The Timshel Desert | Agricultural News

Photos courtesy of Daniel Griffith Daniel Griffith and one of Timshel Wildland’s cattle.

One man’s health saga leads to regenerative agriculture

WINGINA, Va. — A former athlete with a degenerative disease has become a regenerative agricultural farmer, going “wild” and challenging the limits of this form of agriculture.

This is the story of Daniel Griffith, founder of Timshel Wildland in Nelson County, Virginia, as well as the Common Wealth Network, a mid-Atlantic group of verified regenerative agricultural farms.

Griffith’s life essentially fell apart in the final years of an otherwise successful high school athletic career in football and wrestling in central Ohio. During a jog, he broke his hips and shoulder due to a genetic disease that affected his bones, which he did not know he had.

The healing process was slow. Five to six years later, he said, he had reached a very low point. Fatigue almost paralyzed him and his digestive organs did not work well. The numerous hip surgeries had not completely cured him. He would lose a lot of weight, then gain it back.

“My mind worked, but my body didn’t,” he said.

During this time, he was emotionally drained and depression set in. A friend gave him a book called People Are Not Normal, by Virginia farmer Joel Salatin. The subtitle of the book read: “A farmer’s advice for happier chickens, healthier people and a better world”.

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Timshel cattle are raised on naturally growing pastures.

As Griffith was reading the book one evening, his mother told him, “We tried everything, but we didn’t try the chickens. In other words, despite all the surgeries, medical advice, medications and appointments, Griffith had never tried to change his diet.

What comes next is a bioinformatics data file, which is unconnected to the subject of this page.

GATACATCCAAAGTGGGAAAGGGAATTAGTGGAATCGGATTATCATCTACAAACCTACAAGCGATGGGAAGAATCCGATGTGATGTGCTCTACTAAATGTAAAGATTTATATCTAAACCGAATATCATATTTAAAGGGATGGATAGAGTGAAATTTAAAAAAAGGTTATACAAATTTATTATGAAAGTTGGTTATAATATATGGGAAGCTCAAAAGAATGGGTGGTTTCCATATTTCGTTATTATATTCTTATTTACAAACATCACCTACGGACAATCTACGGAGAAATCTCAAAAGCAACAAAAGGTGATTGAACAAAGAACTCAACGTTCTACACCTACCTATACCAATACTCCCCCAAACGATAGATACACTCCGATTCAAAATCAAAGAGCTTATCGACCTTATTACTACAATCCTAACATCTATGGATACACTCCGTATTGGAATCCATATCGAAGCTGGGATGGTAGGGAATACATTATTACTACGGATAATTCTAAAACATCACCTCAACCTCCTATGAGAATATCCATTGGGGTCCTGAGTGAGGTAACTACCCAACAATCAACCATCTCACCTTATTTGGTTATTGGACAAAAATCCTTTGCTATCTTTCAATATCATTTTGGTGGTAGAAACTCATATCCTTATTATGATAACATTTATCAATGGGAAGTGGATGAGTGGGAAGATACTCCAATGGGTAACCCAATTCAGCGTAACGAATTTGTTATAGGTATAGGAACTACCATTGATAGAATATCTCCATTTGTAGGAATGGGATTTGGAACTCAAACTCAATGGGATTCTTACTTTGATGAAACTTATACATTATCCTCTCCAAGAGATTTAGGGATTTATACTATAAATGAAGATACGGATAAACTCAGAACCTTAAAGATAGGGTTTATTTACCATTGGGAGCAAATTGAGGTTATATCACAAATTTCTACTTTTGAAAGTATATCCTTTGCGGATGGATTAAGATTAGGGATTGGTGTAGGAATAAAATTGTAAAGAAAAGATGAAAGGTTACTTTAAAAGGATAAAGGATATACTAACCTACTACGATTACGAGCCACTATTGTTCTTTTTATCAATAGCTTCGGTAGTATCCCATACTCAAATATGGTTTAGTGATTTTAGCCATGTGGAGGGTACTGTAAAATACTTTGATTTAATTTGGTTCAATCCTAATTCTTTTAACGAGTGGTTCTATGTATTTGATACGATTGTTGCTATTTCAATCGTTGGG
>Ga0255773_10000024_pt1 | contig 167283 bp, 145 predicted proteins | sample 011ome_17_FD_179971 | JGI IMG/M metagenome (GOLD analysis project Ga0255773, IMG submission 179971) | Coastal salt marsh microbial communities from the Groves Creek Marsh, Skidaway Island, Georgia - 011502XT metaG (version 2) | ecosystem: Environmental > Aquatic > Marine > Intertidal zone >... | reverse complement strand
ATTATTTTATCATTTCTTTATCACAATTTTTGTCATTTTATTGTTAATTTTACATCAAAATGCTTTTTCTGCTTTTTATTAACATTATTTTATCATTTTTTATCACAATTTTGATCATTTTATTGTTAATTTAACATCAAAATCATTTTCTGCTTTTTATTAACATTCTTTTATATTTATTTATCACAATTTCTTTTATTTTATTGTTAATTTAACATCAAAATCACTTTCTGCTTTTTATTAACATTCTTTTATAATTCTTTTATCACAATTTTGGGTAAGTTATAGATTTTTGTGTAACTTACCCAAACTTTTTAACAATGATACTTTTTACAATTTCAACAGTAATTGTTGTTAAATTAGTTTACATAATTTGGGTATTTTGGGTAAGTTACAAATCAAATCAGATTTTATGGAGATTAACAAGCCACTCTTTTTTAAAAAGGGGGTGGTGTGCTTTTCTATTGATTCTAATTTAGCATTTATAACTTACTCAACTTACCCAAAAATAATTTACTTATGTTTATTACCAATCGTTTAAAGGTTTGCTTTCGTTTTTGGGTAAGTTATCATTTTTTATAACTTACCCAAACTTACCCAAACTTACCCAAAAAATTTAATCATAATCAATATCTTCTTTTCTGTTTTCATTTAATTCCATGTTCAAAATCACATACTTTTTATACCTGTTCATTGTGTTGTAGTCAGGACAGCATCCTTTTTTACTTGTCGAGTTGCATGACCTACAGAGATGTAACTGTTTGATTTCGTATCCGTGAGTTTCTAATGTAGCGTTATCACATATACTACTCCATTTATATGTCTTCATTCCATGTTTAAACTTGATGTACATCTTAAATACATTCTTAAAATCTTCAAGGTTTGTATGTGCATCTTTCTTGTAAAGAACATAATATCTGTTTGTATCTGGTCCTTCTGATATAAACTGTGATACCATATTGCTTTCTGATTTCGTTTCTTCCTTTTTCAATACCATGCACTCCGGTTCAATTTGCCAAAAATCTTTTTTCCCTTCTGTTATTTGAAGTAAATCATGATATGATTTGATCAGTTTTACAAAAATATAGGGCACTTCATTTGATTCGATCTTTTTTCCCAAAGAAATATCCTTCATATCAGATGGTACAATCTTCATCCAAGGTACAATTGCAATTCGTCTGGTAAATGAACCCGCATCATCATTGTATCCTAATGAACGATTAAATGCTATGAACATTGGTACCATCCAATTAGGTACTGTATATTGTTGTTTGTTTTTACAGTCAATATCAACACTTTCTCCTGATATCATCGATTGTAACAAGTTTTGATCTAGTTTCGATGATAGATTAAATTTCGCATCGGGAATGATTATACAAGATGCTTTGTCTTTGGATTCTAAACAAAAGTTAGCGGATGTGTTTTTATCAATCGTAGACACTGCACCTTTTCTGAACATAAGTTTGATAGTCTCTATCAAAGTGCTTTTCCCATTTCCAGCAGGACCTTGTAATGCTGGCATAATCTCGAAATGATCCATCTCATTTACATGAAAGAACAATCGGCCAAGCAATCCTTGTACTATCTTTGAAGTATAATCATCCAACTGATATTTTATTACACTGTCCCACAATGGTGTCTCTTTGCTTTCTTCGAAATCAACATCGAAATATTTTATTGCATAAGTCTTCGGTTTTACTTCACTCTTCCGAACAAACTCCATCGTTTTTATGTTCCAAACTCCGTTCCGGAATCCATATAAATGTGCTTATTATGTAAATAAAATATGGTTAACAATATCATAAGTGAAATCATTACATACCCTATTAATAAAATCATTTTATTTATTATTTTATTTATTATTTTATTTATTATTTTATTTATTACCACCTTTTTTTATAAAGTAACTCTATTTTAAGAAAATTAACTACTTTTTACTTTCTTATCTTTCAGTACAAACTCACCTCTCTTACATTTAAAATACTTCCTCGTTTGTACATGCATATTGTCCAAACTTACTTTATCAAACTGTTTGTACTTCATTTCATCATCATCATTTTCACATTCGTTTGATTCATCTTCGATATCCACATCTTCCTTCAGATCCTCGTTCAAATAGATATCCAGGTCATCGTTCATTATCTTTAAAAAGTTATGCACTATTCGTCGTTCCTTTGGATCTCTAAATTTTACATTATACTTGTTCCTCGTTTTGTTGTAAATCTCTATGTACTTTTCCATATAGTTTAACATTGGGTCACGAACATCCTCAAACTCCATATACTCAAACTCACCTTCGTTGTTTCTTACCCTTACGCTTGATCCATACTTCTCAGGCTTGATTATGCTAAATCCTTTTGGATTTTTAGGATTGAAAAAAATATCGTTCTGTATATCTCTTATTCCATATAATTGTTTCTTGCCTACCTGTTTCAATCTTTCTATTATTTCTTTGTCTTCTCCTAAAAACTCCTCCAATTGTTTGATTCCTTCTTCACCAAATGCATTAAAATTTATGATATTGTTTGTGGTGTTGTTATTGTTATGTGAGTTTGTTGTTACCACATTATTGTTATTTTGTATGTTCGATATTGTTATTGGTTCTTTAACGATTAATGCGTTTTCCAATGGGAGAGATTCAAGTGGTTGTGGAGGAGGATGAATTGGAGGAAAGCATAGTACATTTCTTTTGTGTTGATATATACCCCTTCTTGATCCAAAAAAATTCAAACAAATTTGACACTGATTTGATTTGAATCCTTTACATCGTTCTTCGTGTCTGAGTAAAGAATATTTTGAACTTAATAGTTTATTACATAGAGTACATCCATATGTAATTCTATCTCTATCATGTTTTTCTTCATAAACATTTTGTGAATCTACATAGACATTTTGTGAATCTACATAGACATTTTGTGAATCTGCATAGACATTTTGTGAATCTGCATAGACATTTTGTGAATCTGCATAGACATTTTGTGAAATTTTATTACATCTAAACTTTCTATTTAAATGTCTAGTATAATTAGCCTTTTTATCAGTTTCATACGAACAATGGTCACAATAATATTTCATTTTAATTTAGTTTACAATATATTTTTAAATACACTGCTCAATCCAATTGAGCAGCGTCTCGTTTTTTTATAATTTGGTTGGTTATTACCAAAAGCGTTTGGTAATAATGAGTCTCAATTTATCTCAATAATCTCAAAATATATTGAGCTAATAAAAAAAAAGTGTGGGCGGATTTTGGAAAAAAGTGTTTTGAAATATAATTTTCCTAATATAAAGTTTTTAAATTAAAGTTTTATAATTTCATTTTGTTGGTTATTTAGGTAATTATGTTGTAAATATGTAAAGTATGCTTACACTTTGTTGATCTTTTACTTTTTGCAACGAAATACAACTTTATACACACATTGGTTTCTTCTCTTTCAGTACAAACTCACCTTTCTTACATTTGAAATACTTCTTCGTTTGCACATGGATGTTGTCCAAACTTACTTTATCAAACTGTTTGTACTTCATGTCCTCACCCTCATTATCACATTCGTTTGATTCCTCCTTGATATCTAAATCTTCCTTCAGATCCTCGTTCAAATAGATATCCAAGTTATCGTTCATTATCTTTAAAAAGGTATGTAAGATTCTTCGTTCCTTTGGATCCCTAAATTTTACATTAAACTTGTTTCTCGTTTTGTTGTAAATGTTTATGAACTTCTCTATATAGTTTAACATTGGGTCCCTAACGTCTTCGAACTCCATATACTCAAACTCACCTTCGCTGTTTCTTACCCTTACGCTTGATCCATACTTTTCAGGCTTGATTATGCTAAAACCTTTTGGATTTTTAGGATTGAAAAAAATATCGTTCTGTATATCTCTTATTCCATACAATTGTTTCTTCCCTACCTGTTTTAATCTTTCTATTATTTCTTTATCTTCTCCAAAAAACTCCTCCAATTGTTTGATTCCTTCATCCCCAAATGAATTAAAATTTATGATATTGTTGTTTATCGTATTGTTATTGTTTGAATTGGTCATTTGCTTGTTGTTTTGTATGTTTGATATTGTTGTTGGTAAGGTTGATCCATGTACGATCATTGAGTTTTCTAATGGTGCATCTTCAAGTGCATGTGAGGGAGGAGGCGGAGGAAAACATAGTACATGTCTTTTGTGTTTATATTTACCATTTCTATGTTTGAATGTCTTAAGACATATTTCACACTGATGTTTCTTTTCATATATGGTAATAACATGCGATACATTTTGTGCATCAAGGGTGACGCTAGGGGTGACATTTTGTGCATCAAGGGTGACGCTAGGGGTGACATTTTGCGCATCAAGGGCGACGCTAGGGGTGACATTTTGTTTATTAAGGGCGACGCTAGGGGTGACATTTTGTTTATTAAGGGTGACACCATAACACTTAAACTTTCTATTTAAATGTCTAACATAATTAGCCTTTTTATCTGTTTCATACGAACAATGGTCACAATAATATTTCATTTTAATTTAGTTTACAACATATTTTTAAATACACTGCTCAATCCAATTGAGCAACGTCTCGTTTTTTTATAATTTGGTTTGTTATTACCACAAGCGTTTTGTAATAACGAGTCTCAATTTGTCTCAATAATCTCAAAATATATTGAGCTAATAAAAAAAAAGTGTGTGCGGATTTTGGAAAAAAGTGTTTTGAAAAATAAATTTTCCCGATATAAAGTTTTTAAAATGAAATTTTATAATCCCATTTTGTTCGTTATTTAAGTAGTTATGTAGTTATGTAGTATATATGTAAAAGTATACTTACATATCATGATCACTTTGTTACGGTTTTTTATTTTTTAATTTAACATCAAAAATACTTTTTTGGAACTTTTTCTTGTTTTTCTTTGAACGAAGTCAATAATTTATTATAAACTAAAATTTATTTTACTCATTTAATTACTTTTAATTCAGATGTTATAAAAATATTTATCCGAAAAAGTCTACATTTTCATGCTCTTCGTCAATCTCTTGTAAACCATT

Without any farming experience, Griffith and his wife, Morgan, purchased 100 Australorp Black chickens.

“I didn’t know anything about chickens or pastures or poultry,” Griffith said.

Even though he grew up in a rural area, surrounded by 30 acres of forests and fields, he never really thought about farming until his health depended on it. He started reading all the agricultural books he could find.

So the Griffiths started gardening and hated it. They then cultivated land belonging to Griffith’s godfather, who came with 200 head of cattle.

Griffith began eating farmed foods, including foods from bone marrow and organs left over from livestock. More importantly, he found a new direction in connecting to the land and working with livestock and nature.

“My health started to come back,” he said.

It wasn’t just the nutritional changes that started to help her. He thinks it was a global healing brought about by his new active relationships with the land, nature and a new practice of holistic farming.

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The Griffiths raise their livestock outdoors and in the most natural way possible, like these piglets and their sow.

The couple bought a 400-acre farm and moved to Virginia. They named it Timshel Farms, a name that would later change to one word.

Although Griffith feels better on farm foods, he’s not 100%. With degrees in math and computer science in college, Griffith put those academic skills to good use to fine-tune the diet that worked best for him.

His wife suggested the couple keep a diary of everything they ate. They would record how they felt 30 minutes before, during and after their meals, including physically, emotionally and spiritually. They recorded all the raw materials for their meals. Griffith took the data from this detailed task and put it into the computer. Within two years, he was able to spit out the results of the foods that made him feel the most. He had a list of 21 foods that didn’t make him sick at all. Included were such things as russet potatoes, Himalayan salt, zucchini, squash, green beans, and other foods.

Griffith has been eating a daily meal plan with just these 21 foods for seven years now. His food is prepared only by him or his wife, and the ingredients come from their farm or from farmers they know. He doesn’t eat anything else. He does not eat at the restaurant. He goes to sit in a restaurant with his family while they eat, but he doesn’t participate in anything. And he feels better than ever.